Visualization and Visual Representations in the Design Process

Pirita Seitamaa-Hakkarainen

The visual representation of a product and the role of visualization have recently become a central issue in design research because much of design is concerned with concrete qualities of the design elements to be designed, and effective ways to achieve plausible solutions (Goel, 1995; Oxman 1997). Lawson (1990) argued, that in craft process visual representations are not so commonly used; indeed, crafts person traditionally designed objects as they made them. However, sketching is an integral part of art, craft and design activities, and drawing is generally the most important thinking tool for the designer (Eisentraunt & Günther, 1997; Ferguson, 1992; Goel & Pirolli, 1992; Goel, 1995; Oxman, 1997; Purcell & Gero, 1998; Suwa & Tversky, 1997). During their education, designers are required to become skillful at freehand drawing, including sketching rapidly and accurately. Eisentraunt and Günther (1997), further have claimed that these drawings, cannot be created or supported easily with CAD-systems (see also Suwa & Tversky, 1997).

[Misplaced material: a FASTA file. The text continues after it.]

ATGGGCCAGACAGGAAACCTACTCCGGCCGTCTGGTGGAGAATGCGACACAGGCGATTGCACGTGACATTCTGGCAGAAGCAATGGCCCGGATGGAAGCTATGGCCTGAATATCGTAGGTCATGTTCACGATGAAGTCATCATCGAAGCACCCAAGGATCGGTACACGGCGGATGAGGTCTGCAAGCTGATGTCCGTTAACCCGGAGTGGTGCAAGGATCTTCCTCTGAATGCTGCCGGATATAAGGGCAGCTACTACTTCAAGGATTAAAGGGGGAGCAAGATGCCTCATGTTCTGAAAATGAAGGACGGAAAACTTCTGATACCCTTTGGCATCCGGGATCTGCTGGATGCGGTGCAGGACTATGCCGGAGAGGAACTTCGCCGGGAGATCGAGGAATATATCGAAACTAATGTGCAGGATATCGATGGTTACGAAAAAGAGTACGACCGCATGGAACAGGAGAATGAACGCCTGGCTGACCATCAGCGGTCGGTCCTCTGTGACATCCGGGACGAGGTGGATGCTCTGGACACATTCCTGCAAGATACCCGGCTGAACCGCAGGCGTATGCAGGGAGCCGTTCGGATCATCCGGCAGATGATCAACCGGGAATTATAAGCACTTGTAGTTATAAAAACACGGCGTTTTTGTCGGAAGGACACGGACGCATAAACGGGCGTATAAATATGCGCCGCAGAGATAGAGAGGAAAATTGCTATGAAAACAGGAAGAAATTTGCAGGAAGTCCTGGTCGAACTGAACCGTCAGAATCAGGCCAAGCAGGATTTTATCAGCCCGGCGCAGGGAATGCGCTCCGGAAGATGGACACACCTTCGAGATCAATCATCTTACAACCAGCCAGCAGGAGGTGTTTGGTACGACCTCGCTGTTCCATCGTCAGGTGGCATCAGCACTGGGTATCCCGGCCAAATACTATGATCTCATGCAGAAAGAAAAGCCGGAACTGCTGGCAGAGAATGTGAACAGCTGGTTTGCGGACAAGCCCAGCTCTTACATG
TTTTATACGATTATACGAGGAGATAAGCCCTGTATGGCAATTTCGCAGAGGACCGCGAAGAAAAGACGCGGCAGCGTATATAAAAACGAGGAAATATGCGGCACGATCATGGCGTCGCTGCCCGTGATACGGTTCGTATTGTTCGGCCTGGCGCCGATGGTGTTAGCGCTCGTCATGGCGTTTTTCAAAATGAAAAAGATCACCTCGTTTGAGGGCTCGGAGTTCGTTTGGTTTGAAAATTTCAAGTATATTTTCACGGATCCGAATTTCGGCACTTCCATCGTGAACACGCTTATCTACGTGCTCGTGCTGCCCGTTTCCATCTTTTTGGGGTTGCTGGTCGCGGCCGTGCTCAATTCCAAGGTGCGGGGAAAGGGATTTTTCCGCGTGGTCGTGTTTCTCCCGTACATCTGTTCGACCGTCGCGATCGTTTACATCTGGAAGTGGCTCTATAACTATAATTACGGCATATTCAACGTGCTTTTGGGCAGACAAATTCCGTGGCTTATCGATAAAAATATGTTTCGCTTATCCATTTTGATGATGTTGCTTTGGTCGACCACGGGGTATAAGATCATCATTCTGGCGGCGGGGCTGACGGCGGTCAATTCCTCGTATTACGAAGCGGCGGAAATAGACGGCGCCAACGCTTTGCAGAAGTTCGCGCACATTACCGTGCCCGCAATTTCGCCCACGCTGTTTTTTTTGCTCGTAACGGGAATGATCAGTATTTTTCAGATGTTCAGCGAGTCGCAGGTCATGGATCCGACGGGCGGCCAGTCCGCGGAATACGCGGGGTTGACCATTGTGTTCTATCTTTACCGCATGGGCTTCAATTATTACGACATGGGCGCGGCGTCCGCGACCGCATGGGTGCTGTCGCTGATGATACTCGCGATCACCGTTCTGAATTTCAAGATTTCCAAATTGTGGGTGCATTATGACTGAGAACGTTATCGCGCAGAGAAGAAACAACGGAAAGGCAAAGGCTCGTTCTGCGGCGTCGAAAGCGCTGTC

Nonetheless, drawing is most importantly to seen to represent mental activity, and the main issue is the complementary relationship between two forms of representation, i.e., verbal-conceptual and visual-graphic (Akin & Lin, 1995; Goel, 1995; Lawson & Loke, 1997; Oxman, 1997). In other words, the activity of designing includes the formulation of mental representations of a design product, crystallizing design ideas in early design processes. According to Goel (1995), designers use many symbol systems and these varied symbol systems are correlated with different problem-solving phases. Designers examine their designs in several overlapping ways, i.e., through differing types of the sketches, notes and models. Goldschmidt (1997) divides representations into internal (e.g., imagination, silent thinking) and external (e.g., expressed in words, drawings, written). According to her, in design, visual representations are most commonly used to express ideas. Yet, the way a designer modifies and adapts visual representation through sketching and re-sketching is still one of the least understood phenomena in design research (Oxman, 1997; see also Goel, 1995).